Tumor-infiltrating immune cells of breast cancer identified at single-cell resolution
Jae-Yong Nam1,3*, Hye Hyeon Eum1*, Woosung Chung1,3, Han-Byoel Lee4, Wonshik Han4, Woong-Yang Park1,2*, Hae-Ock Lee1*
1Samsung Genome Institute, Samsung Medical Center, Seoul 06351, Korea; 2Department of Molecular Cell Biology, Sungkyunkwan University School of Medicine, Suwon 16419, Korea;
3Department of Health Sciences and Technology, Samsung Advanced Institute for Health Sciences & Technology, Sungkyunkwan University, Seoul 06351, Korea;
4Cancer Research Institute, Seoul National University College of Medicine, Seoul 03080, Korea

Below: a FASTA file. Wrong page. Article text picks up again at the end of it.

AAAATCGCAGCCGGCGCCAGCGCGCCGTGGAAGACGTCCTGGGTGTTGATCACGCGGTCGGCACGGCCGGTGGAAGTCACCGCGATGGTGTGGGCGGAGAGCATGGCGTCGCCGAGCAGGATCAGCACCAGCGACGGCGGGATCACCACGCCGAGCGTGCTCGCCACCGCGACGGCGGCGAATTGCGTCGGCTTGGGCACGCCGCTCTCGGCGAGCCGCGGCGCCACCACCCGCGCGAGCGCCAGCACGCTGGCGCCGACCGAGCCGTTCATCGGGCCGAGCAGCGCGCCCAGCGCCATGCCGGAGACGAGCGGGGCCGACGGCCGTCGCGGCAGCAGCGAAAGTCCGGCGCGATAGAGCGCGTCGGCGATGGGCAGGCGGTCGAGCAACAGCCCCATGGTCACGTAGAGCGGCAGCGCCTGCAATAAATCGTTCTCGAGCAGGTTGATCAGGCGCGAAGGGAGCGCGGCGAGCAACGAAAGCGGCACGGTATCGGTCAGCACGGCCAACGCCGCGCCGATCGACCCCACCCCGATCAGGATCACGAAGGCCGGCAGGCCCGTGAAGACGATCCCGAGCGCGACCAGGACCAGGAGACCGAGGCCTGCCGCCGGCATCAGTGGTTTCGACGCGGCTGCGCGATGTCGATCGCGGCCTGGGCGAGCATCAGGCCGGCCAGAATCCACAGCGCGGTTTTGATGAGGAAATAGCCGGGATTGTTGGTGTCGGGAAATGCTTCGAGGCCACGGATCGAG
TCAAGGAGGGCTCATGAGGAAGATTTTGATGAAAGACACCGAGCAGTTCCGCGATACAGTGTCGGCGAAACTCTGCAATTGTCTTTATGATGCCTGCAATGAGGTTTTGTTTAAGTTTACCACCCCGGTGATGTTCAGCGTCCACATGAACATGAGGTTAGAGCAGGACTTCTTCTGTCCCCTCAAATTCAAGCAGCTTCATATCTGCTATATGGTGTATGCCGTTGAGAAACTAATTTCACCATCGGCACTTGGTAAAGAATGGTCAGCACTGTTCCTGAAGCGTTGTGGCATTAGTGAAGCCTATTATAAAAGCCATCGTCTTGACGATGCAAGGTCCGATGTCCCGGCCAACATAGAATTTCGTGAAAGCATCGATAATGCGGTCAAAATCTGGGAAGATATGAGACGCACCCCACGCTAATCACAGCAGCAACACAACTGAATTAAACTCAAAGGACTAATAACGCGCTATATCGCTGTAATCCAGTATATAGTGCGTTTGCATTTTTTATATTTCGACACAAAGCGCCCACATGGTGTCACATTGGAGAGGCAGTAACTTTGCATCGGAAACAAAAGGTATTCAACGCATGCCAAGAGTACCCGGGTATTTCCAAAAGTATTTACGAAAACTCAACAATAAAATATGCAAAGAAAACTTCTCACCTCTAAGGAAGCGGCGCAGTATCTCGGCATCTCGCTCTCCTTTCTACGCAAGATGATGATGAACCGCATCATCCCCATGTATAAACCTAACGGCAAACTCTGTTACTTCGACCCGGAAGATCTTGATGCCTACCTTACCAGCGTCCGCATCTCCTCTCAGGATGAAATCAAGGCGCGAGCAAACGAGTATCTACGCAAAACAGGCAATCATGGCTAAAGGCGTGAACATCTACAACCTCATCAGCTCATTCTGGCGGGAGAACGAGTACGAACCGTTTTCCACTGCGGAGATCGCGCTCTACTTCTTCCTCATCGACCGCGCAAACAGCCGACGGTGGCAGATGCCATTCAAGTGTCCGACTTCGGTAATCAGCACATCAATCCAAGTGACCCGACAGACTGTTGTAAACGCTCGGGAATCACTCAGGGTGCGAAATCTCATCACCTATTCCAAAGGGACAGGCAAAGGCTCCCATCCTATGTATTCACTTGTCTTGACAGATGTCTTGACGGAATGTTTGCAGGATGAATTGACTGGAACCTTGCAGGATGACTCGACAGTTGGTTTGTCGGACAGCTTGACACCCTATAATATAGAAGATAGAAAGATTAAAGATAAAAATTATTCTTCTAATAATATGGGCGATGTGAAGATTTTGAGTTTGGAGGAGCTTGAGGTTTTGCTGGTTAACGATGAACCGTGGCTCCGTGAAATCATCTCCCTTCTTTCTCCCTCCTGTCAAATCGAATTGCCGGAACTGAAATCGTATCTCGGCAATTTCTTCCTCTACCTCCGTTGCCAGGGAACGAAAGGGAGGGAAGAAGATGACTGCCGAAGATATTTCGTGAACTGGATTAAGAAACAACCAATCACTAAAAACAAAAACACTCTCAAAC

The number and type of tumor-infiltrating immune cells are often associated with clinical outcome in breast cancer. However, most results have been generated using bulk tumor samples, a mixture containing both tumor and many types of non-tumor cell populations. For the precise characterization of different type of immune cells, we performed single-cell RNA-sequencing on the triple negative breast cancer (TNBC) with high number of infiltrating immune cells. The majority of isolated single-cells were T cells (50%) and the rest were macrophages (28%), B cells (3.5%) and dendritic cells (15%). T cell receptor (TCR) analysis demonstrates the capture of diverse T cell clones suggesting the presence of multiple tumor antigens. T cell variable gene usage of both single-cell and bulk is almost identical, but some TCR genes show clear differences which are reflected in the CDR3 sequence diversity. In parallel, forty-three putative neo-antigens were discovered based on the patient HLA type, and mutant peptide-MHC binding affinity stronger than the wild peptide-MHC binding affinity. Overall, our results show that single-cell RNA sequencing allows the characterization of the diverse immune cells, especially T cell clonotypes in the tumor microenvironment.